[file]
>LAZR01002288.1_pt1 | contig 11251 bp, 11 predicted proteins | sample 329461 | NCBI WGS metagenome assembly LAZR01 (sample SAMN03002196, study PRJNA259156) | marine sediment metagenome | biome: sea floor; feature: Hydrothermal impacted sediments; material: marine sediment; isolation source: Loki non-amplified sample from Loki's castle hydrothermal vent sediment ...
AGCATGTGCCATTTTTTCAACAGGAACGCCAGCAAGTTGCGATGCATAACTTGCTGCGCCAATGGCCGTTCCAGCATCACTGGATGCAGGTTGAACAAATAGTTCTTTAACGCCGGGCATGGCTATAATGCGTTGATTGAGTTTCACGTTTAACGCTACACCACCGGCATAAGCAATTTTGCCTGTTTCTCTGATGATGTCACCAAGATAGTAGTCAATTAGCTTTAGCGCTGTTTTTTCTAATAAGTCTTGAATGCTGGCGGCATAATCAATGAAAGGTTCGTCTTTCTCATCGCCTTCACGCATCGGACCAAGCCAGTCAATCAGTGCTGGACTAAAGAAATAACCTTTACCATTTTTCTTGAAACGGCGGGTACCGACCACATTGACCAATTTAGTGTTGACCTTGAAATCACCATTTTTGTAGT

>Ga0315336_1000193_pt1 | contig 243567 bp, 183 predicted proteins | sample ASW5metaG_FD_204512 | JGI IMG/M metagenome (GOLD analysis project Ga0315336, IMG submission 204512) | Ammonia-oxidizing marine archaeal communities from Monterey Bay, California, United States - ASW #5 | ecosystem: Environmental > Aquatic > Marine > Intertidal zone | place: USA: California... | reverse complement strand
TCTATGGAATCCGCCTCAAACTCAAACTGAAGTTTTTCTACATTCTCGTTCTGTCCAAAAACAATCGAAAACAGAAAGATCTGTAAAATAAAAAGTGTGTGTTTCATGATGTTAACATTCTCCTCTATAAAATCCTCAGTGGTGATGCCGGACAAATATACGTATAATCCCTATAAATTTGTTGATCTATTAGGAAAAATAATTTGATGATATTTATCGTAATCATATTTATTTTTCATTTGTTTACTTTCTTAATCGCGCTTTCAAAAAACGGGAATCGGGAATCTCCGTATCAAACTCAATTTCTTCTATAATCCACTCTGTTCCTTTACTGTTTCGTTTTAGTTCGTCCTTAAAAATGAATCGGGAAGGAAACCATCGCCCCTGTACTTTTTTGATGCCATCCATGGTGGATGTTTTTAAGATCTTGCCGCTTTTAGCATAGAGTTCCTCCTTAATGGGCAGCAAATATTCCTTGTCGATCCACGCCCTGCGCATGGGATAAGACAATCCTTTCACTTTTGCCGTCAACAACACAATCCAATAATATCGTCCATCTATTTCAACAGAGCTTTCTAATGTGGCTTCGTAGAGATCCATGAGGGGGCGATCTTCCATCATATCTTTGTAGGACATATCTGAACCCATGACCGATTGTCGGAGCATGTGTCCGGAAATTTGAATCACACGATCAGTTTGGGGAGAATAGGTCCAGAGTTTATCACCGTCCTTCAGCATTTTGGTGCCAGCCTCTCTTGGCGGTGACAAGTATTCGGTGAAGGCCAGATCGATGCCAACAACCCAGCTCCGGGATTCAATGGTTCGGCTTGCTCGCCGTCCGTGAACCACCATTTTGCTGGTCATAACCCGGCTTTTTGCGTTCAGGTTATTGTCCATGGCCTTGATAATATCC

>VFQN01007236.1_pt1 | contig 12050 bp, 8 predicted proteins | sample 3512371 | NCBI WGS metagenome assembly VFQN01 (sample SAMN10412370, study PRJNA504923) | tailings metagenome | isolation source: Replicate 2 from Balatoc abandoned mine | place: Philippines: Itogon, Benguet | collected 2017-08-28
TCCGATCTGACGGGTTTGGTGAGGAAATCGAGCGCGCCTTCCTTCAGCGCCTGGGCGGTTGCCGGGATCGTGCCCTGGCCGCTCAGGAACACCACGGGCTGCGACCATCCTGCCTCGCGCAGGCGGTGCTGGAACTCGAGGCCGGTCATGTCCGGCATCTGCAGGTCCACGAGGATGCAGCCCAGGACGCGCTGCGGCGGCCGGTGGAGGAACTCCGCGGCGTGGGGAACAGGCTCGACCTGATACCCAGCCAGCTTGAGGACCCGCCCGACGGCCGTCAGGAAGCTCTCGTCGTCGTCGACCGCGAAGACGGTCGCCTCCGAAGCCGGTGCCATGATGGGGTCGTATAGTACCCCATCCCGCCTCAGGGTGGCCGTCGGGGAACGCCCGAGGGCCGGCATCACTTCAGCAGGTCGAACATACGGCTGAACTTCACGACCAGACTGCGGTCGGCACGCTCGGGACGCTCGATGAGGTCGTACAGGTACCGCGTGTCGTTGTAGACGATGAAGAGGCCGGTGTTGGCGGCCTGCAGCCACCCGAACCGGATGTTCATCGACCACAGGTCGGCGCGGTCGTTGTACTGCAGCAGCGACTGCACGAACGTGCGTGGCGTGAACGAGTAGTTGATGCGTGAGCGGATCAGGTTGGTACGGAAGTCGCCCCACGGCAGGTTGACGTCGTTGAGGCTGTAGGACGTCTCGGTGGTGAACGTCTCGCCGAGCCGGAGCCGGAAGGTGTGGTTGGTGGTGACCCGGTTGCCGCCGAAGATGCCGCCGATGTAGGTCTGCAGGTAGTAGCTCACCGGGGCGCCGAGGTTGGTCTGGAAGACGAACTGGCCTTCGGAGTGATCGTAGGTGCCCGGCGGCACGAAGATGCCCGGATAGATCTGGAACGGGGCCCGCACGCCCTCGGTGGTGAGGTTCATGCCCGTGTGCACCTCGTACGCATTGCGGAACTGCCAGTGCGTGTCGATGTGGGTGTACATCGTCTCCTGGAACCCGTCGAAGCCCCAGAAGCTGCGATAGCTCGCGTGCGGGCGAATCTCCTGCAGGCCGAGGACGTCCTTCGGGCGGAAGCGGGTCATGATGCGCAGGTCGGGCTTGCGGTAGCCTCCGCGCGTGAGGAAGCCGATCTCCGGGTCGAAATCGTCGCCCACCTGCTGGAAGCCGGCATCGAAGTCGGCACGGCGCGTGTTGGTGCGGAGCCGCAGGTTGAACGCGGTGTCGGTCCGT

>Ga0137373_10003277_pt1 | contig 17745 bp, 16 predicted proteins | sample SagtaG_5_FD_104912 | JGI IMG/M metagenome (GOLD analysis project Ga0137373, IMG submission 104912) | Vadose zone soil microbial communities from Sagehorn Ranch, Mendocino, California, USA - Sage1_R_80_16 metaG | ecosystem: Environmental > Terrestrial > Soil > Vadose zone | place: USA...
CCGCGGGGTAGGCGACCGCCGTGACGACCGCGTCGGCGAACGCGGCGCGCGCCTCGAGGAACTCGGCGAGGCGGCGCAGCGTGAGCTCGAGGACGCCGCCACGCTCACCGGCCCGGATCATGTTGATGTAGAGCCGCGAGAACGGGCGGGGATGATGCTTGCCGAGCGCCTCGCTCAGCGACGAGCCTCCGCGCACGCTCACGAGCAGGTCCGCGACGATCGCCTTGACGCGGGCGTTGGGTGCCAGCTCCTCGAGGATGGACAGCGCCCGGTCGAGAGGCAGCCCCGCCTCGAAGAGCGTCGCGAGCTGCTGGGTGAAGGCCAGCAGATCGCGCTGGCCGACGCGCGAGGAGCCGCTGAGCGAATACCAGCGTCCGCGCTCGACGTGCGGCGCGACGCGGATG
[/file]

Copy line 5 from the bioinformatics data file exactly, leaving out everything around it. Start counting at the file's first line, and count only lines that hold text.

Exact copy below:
>VFQN01007236.1_pt1 | contig 12050 bp, 8 predicted proteins | sample 3512371 | NCBI WGS metagenome assembly VFQN01 (sample SAMN10412370, study PRJNA504923) | tailings metagenome | isolation source: Replicate 2 from Balatoc abandoned mine | place: Philippines: Itogon, Benguet | collected 2017-08-28